Haswell vs Kaveri

Discussion in 'Architecture and Products' started by AnarchX, Feb 8, 2012.

  1. AnarchX

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    Haswell
    GMA Gen 7.5
    40 EUs @ GT3
    stacked DRAM
    ~5x SNB Gfx

    VS

    Kaveri
    512SPs GCN @ >900MHz

    http://phx.corporate-ir.net/External.File?item=UGFyZW50SUQ9MTI1MTM5fENoaWxkSUQ9LTF8VHlwZT0z&t=1
     
  2. Paran

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    We have had 12 EUs in Sandy Bridge, we gonna have 16 EUs in Ivy Bridge and Haswell will jump to 40 EUs? Maybe 40 smaller Larrabee cores? I'm wondering why this big jump from 16 to 40.
     
  3. mczak

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    The semiaccurate report is bonkers, even if the hard numbers are true (which I don't know, 40 EUs looks like a big jump, then again if they have 3 versions it's quite possible).
    First, intel itself doesn't claim IVB is twice as fast, and it doesn't quite look that way (it is nearly twice as fast in 3dmark Vantage Performance score, but below that on Vantage Entry, I don't think this will result in twice as fast on average for typical apps).
    But claiming just because of 2.5 times the EUs it has to be at least 2.5 times as fast even if there were no other improvements is very wrong. Just ask AMD how they achieve perfect scaling when only scaling the number of shader units... Doesn't mean it potentially couldn't be that fast (and I don't doubt they will shrink the gap to AMD or could even catch it in case AMD doesn't manage to get some better integration for more effective bandwidth) but certainly not just because of the increased EU count.
     
  4. 3dilettante

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    An EU is much smaller than a core, a transition to LRB cores would have resulted in a drop in the number of units.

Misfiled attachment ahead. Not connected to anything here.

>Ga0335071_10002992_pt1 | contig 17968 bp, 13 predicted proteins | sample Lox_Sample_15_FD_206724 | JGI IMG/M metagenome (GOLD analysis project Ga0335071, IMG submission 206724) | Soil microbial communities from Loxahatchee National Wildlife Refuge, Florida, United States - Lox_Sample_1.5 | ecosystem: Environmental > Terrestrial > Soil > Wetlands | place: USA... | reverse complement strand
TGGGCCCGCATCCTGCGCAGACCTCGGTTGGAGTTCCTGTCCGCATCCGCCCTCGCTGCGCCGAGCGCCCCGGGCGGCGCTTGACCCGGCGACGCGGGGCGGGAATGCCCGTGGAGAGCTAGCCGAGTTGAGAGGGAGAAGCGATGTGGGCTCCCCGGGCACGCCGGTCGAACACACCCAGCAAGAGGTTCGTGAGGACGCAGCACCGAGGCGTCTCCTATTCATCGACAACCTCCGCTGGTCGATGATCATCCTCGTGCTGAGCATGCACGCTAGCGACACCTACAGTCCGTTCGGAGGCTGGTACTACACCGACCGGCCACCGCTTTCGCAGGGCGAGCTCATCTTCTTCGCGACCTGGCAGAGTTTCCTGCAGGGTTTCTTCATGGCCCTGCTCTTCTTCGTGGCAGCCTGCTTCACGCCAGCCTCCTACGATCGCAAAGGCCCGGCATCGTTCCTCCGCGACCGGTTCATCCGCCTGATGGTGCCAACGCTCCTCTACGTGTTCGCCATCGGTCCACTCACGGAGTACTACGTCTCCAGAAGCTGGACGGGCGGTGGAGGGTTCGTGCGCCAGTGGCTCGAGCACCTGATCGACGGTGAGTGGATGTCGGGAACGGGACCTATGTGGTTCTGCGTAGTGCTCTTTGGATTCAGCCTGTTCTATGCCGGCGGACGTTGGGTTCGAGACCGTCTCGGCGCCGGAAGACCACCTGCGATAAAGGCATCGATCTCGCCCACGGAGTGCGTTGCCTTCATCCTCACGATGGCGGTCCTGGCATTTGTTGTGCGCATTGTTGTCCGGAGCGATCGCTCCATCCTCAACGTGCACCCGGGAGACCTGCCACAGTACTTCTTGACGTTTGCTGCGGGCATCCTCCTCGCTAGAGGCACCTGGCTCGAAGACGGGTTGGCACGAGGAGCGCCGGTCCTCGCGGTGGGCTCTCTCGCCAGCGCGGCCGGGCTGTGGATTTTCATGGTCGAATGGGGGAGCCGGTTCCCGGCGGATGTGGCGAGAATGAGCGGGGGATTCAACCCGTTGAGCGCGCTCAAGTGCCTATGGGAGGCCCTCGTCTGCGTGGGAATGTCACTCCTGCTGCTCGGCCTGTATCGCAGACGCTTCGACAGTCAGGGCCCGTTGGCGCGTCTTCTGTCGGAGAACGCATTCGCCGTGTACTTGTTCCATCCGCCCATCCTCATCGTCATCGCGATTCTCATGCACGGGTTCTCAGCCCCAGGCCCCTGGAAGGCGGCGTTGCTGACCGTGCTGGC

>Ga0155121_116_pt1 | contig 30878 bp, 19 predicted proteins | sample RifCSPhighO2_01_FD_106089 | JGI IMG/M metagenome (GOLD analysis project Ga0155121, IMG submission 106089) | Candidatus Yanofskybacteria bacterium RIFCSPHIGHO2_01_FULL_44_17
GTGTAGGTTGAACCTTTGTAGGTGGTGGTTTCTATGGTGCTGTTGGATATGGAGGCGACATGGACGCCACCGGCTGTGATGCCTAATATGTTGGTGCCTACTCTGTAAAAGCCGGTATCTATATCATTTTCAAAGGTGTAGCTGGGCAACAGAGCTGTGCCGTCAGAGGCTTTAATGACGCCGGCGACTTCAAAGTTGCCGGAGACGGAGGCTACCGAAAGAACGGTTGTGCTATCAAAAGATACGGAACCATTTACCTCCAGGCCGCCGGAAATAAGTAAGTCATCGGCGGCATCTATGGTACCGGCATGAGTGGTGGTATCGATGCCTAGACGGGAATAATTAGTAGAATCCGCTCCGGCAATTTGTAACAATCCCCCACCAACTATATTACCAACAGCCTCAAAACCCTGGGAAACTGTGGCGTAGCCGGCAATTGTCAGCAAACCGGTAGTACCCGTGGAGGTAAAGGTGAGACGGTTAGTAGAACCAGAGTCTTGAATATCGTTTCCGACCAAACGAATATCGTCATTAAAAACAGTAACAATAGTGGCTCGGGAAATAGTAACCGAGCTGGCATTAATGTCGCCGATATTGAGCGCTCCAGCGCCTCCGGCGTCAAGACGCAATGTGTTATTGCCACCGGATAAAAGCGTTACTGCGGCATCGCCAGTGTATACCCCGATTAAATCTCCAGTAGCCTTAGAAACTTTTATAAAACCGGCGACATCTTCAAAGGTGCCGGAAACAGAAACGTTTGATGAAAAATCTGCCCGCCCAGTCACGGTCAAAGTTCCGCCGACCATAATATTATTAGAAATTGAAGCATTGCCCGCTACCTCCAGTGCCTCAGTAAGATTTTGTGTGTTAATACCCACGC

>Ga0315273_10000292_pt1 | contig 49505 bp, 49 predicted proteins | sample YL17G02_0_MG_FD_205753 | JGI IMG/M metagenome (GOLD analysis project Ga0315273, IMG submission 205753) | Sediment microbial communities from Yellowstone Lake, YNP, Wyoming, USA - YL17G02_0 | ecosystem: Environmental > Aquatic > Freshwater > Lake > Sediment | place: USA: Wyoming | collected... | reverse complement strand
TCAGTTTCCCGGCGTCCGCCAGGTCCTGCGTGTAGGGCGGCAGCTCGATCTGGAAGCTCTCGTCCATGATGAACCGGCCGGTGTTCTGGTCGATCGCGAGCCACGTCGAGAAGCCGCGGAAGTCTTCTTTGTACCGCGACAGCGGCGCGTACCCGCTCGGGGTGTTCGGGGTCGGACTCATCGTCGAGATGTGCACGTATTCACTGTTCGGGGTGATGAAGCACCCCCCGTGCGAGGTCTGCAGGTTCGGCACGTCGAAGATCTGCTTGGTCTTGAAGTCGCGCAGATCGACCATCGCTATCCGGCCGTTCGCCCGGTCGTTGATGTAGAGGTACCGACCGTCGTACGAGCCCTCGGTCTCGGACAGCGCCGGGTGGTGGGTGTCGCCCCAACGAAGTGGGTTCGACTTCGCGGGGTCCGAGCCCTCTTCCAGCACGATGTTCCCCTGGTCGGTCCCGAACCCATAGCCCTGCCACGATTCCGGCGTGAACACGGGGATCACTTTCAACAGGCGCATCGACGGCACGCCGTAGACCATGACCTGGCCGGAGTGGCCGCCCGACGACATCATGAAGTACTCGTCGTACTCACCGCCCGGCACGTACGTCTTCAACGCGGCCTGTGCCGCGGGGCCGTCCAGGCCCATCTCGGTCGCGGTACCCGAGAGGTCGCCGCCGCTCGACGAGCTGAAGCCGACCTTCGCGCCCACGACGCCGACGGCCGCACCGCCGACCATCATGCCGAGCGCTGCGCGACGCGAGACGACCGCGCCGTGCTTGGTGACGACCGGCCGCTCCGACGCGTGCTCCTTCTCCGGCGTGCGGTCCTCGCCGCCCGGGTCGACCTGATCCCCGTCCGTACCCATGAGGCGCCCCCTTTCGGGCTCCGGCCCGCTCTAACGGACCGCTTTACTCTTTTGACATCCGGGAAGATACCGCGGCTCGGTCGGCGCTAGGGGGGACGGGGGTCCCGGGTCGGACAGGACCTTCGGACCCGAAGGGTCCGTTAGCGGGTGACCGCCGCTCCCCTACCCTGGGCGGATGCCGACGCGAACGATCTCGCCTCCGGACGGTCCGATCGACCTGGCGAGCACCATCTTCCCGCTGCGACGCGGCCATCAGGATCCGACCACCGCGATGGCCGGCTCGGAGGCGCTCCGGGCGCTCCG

If the 40 number is accurate, there are a few trends that can lead to this.
    Haswell is bigger than Ivy Bridge, and it is possible that the share of the die allocated to the GPU is higher.
    There's a fair amount of non EU area in the GPU that doesn't scale as quickly with EU count, so the overall area in the GPU for execution resources could be higher.
    Intel wants to appeal to a very broad client base for the various GT grades, and it's easier to have too much GT and fuse parts off from a too-big GPU than to custom fit it.

    On top of that, it seems probable that Intel increased the GPU's share of resources because it can. In terms of power and circuit performance, the GPU may be able to operate in a voltage/frequency range that means that it matches a more optimal spot in the 22nm process. This means TDP and general consumption can be less sensitive to a big chunk of graphics hardware.

    AMD's Llano had a sensitivity to how hard the CPU cores were pushed, and a less strong correlation to GPU grade. The reasons for that may not apply to Haswell, though it should be noted there are mobile variants with low TDPs and lower CPU grades, but with competitive graphics grades.
     
  5. fellix

    fellix Hey, You!
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    The leaked photo of Haswell shows that the core has some quite disproportional dimentions. If the general layout is kept similar to SNB, this may give a hint to the die area dedicated for the IGP part:

    http://4.bp.blogspot.com/-wbCxRI00O...013-Haswell-Processor-Reportedly-Pictured.png
     
  6. Paran

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    Probably he got a new Roadmap. Vantage Entry is more CPU dependent.


    GT1/GT2/GT3, 2 core or 4 core, we don't know the version.
    Unlikely then. I wouldn't be surprised if Charlie turns out wrong with the 40 EUs.
     
  7. CarstenS

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    What Charlie does not take into account is the bandwidth problem. Even if you double-and-a-half the number of EUs, you'll need to keep them fed somehow. Otherwise it's just idle silicone which Intels seems to go to great lengths lately to avoid.

    Given what Intel told a while ago in their IVB presentations about the graphics, I can imagine there being more variants than before. They claim to have an almost completely decoupled front end and except for IVB graphics, there's only one occasion outside pizza hut where I've recently stumbled upon the word "slice": iLRB.